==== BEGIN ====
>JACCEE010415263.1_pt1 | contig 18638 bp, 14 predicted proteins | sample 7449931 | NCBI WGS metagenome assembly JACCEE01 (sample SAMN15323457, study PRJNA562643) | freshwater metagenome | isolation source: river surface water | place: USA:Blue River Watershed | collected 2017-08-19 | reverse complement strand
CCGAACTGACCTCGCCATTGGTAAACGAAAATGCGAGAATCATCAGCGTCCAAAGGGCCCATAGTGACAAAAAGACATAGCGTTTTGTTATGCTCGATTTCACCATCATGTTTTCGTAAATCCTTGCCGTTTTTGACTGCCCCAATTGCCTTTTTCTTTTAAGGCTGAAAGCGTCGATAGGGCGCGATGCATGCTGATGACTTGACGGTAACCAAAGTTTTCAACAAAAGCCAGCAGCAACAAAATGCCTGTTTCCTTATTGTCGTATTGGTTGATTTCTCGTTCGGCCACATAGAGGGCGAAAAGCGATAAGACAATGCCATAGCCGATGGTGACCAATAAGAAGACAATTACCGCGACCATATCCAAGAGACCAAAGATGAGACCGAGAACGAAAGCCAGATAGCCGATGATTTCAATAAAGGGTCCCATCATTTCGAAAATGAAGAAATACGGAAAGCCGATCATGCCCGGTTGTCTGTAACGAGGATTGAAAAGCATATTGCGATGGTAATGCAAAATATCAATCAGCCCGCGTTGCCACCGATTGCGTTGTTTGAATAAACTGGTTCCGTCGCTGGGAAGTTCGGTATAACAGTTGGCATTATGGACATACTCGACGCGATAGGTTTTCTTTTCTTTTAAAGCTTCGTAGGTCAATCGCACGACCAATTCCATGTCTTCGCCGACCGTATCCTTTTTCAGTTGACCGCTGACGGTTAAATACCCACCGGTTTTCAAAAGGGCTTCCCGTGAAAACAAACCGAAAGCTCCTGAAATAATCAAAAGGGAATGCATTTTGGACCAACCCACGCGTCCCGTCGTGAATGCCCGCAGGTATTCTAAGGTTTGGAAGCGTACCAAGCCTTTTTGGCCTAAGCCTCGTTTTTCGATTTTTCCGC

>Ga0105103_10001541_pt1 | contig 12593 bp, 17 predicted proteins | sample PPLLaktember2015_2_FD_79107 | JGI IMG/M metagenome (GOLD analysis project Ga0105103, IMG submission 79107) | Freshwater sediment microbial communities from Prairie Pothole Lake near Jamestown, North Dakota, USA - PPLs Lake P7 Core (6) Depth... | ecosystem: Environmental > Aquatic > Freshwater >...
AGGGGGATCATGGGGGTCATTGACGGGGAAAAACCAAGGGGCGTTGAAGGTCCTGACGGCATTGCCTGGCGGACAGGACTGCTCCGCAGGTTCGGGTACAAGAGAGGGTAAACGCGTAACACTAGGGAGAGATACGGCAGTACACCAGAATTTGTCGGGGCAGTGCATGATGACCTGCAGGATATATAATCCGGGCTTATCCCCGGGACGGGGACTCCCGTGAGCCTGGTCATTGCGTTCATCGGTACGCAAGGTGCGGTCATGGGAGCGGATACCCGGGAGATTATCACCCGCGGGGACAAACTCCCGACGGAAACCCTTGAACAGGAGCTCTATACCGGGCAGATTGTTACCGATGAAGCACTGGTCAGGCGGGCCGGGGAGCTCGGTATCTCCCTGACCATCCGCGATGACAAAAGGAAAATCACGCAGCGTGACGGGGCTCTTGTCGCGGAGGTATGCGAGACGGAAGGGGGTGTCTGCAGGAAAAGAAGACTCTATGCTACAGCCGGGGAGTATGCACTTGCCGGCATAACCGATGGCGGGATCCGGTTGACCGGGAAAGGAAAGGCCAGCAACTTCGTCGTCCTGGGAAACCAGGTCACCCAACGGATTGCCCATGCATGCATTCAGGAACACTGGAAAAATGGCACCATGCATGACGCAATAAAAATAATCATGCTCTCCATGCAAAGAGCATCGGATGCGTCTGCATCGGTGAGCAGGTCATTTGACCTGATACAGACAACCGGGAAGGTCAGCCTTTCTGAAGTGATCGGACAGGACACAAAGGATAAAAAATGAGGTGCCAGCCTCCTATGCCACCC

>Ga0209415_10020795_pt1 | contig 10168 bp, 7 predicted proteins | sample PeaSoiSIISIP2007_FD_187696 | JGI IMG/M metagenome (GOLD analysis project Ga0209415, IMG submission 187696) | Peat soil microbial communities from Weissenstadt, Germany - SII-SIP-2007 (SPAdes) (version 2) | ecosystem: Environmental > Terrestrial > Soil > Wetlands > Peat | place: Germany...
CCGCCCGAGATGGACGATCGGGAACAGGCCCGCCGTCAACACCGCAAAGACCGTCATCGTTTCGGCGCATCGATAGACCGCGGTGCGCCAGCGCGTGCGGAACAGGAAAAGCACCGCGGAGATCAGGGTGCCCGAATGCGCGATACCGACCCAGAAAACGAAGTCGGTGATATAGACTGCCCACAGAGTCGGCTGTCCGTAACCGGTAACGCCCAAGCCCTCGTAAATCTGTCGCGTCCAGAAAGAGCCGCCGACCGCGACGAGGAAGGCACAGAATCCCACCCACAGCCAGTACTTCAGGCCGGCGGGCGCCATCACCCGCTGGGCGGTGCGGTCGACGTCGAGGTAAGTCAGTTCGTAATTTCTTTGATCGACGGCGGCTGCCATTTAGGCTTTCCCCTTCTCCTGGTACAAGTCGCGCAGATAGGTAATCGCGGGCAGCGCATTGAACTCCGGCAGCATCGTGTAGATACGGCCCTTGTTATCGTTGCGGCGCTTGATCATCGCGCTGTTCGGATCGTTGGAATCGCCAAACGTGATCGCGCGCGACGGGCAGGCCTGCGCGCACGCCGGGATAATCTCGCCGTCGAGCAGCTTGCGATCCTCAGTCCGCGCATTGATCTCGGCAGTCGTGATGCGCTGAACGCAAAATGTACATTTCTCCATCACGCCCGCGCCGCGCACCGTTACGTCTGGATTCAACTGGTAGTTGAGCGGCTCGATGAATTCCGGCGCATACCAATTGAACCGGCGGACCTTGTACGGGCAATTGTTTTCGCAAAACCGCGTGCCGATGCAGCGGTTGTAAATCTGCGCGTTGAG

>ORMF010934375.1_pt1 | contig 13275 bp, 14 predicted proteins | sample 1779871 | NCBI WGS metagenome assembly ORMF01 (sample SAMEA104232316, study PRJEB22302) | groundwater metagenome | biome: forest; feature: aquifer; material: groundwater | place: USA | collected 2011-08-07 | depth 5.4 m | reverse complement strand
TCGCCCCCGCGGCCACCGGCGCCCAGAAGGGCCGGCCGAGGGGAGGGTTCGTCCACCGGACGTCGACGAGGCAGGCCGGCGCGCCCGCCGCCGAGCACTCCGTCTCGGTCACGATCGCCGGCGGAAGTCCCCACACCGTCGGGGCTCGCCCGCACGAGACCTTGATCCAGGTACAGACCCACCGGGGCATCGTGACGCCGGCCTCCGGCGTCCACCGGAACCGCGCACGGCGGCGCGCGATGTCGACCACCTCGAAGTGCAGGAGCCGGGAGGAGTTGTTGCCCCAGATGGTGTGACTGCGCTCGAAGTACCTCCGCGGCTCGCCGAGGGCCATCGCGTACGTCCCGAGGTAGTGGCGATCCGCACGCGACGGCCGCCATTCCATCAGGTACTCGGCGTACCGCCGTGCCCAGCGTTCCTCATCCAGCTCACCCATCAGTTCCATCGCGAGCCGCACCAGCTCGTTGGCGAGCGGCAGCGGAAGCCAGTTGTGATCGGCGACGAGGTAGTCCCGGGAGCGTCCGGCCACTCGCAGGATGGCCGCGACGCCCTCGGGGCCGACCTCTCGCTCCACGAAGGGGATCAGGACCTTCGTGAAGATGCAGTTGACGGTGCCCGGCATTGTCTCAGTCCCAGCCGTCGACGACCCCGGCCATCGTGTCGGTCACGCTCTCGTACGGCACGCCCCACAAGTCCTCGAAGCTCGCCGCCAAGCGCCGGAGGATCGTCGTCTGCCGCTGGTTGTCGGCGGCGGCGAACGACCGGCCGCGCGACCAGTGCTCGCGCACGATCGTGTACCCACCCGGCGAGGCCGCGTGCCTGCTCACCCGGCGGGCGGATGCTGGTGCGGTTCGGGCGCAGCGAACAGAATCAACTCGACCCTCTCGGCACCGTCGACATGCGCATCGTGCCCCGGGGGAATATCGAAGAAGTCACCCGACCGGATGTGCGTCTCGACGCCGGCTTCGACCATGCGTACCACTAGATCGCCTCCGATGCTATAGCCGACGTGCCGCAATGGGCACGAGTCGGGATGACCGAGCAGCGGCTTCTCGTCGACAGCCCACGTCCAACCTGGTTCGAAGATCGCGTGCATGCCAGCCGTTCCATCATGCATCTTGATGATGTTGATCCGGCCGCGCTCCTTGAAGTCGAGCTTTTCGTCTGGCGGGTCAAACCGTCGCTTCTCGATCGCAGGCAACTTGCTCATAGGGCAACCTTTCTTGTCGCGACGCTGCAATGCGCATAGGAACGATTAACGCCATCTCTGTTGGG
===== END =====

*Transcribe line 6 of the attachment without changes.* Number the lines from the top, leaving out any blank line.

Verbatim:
CCGCCCGAGATGGACGATCGGGAACAGGCCCGCCGTCAACACCGCAAAGACCGTCATCGTTTCGGCGCATCGATAGACCGCGGTGCGCCAGCGCGTGCGGAACAGGAAAAGCACCGCGGAGATCAGGGTGCCCGAATGCGCGATACCGACCCAGAAAACGAAGTCGGTGATATAGACTGCCCACAGAGTCGGCTGTCCGTAACCGGTAACGCCCAAGCCCTCGTAAATCTGTCGCGTCCAGAAAGAGCCGCCGACCGCGACGAGGAAGGCACAGAATCCCACCCACAGCCAGTACTTCAGGCCGGCGGGCGCCATCACCCGCTGGGCGGTGCGGTCGACGTCGAGGTAAGTCAGTTCGTAATTTCTTTGATCGACGGCGGCTGCCATTTAGGCTTTCCCCTTCTCCTGGTACAAGTCGCGCAGATAGGTAATCGCGGGCAGCGCATTGAACTCCGGCAGCATCGTGTAGATACGGCCCTTGTTATCGTTGCGGCGCTTGATCATCGCGCTGTTCGGATCGTTGGAATCGCCAAACGTGATCGCGCGCGACGGGCAGGCCTGCGCGCACGCCGGGATAATCTCGCCGTCGAGCAGCTTGCGATCCTCAGTCCGCGCATTGATCTCGGCAGTCGTGATGCGCTGAACGCAAAATGTACATTTCTCCATCACGCCCGCGCCGCGCACCGTTACGTCTGGATTCAACTGGTAGTTGAGCGGCTCGATGAATTCCGGCGCATACCAATTGAACCGGCGGACCTTGTACGGGCAATTGTTTTCGCAAAACCGCGTGCCGATGCAGCGGTTGTAAATCTGCGCGTTGAG